One hundred years ago, it seemed as though every other American was on strike. In early 1919, New York waterfront workers walked out and a general stoppage paralyzed Seattle. Major strikes then occurred in the coal and steel industries. In September, Boston policemen walked away from their posts, leading then-Massachusetts governor Calvin Coolidge to declare, famously, that “(t)here is no right to strike against the public safety, anywhere, anytime.”

These and smaller, less visible strikes were buoyed by rapid advances in unionization during World War I. Labor organizers no longer felt constrained by wartime compromises or a prior commitment to arbitration. In the face of runaway inflation that devoured workers’ income, unions sought to assert their growing leverage.

In most cases, workers’ high hopes were not realized. The struggles of 1919 were drowned out by a potent cocktail of xenophobia and anti-radicalism — the Red Scare. The detonation of bombs targeting government officials fueled fears that foreign agitators might be preparing a Bolshevik revolution in the United States. The ideological rhetoric surrounding the trial of Sacco and Vanzetti, Italian-American socialists accused of murder, was emblematic of the period.

In latter part of 1920, the country slowly returned “normalcy.” With Warren Harding’s election to the White House, Americans entered what we often imagine as a happy period of laissez-faire capitalism. But the prosperity of the 1920s — replete with Fords, flappers, and electric washing machines — was to an extent a creation of the Depression, when people romanticized earlier times.

Nor were the 1920s a period of perfect labor peace, least of all in Vermont. Beginning in 1921, a strike in Bellows Falls halted operations of the International Paper Company for over eight months. When managers brought in strikebreakers to end the deadlock, residents swarmed the trains to keep the men away. For the first time in Vermont history, the governor dispatched the militia to uphold order amidst labor unrest.

The following year, a national railway strike made its mark on the state, with shopmen walking away from the yards in St. Albans, St. Johnsbury, and Lyndonville. Events in Barre were even more dramatic.

Deflation led employers in the granite industry to cut wages. They joined a nationwide campaign for the “American,” or open-shop, plan. Henceforth, the owners of quarries and sheds (where the granite was finished) would make no distinction between union and non-union men when hiring, thus sapping the power of organized labor.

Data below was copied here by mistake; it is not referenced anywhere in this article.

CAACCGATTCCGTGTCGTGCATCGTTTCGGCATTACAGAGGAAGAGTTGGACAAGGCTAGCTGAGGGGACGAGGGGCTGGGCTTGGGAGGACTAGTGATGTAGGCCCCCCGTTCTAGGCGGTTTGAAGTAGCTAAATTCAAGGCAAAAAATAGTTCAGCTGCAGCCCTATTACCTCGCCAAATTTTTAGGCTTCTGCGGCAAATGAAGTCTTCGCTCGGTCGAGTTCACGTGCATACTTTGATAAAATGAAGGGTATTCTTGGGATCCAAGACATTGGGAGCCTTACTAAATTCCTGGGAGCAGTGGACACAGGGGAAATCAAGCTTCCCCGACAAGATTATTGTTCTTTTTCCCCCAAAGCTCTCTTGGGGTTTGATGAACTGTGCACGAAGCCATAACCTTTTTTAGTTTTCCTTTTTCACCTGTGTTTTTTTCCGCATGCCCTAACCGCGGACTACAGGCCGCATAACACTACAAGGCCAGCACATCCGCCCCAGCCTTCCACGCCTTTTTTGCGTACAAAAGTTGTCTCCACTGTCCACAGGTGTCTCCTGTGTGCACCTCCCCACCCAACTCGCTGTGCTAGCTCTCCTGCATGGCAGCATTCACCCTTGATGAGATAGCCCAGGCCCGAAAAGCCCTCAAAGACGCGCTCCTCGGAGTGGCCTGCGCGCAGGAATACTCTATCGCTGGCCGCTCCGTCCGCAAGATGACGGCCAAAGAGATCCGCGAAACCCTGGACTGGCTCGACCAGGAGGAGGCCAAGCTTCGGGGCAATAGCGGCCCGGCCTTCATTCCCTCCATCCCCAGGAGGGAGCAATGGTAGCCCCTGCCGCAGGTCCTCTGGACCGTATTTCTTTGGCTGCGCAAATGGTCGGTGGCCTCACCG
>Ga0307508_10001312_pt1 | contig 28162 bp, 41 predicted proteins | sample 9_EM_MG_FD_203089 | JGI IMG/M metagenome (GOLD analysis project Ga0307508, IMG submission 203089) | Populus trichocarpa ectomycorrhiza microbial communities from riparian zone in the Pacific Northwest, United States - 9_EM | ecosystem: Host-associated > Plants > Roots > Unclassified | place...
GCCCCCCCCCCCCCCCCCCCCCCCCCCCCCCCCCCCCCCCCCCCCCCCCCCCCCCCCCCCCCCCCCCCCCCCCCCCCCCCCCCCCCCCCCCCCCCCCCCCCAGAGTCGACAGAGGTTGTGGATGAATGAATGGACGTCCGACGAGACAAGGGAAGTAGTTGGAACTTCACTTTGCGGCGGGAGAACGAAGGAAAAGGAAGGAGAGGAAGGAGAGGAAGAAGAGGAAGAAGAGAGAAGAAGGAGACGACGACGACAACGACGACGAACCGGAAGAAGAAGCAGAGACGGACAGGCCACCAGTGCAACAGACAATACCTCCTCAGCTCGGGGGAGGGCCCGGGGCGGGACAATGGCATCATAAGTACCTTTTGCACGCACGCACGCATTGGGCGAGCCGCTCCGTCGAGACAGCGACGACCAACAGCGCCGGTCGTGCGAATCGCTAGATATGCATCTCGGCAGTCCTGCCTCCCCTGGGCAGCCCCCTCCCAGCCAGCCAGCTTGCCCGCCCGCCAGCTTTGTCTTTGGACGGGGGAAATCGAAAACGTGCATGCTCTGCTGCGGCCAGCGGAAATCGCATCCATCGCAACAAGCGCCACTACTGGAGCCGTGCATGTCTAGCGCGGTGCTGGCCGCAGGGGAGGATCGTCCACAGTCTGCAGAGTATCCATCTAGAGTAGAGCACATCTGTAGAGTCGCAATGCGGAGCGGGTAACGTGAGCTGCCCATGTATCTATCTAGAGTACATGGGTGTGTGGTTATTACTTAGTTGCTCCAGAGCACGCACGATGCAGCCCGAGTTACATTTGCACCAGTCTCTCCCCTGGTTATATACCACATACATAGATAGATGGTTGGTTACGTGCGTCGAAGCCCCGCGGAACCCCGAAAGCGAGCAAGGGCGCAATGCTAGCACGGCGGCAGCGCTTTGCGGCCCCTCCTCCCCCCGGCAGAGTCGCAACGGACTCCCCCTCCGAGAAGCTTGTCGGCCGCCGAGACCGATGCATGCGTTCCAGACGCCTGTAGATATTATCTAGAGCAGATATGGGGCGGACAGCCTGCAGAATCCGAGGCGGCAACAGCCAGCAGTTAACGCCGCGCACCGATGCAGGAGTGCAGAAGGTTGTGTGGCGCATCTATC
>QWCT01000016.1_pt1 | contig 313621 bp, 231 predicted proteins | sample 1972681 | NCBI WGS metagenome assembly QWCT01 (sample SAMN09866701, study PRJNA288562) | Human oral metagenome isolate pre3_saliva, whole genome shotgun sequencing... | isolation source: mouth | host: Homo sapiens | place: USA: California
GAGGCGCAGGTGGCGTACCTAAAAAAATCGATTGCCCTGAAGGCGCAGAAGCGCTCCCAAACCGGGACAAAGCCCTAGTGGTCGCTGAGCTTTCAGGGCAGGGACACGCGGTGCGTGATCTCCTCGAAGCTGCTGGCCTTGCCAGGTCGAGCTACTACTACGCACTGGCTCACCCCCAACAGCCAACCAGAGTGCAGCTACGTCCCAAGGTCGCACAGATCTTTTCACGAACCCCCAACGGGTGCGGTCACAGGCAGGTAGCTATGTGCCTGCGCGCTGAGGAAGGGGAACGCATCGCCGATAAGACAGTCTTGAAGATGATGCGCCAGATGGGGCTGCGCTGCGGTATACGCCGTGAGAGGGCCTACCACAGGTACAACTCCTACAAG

The granite strike formally began on April 1, 1922. At first glance, success might have seemed unlikely. Barre was deeply fractured between ethnic groups — notably Italians, Scots, Spanish, and French Canadians — with little to unite them aside from the granite they quarried and carved. The employers projected a common front under a Board of Control. Weeks into the strike, they too began to “import” scabs from neighboring states.

But “Wanted” ads in newspapers across the region suggest that the owners were perpetually short of employees. The strikebreakers lodged in Barre were made to feel unwelcome and, in any event, the work of cutting and carving granite was a specialized trade requiring trained men, over whom the unions had a near-monopoly.

In December, the Board of Control’s front collapsed under separate contracts with union locals. Scarcity had raised granite prices and each company sought an edge in the market. Strikers could not declare full victory but, as companies re-signed with unions, they could at least claim to have fought to a draw. There was enough fervor left in the movement to justify a sympathy strike when Sacco and Vanzetti were sent to the electric chair in 1927.

Still, testimony from the following decade suggests that the granite strike left lasting wounds, a sign of the larger woes of the interwar period. When Barre residents accused French Canadians of scabbing and exaggerated their role in the end of the strike, they were responding to other concerns of the era, including unregulated immigration, illicit liquor trafficking across the border, and continued antagonism between labor and capital.

Contemporary reports show that these were live issues through the 1920s. The way in which they played out in Barre and all across the state may help us pierce the dubious veneer of the decade. Indeed, in Barre lies a more honest image of American history — and an opportunity to assert the wider relevance of Vermont’s past.

Patrick Lacroix lives in Exeter, New Hampshire. He is a historian of immigration and religion and teaches at Phillips Exeter Academy in New Hampshire.

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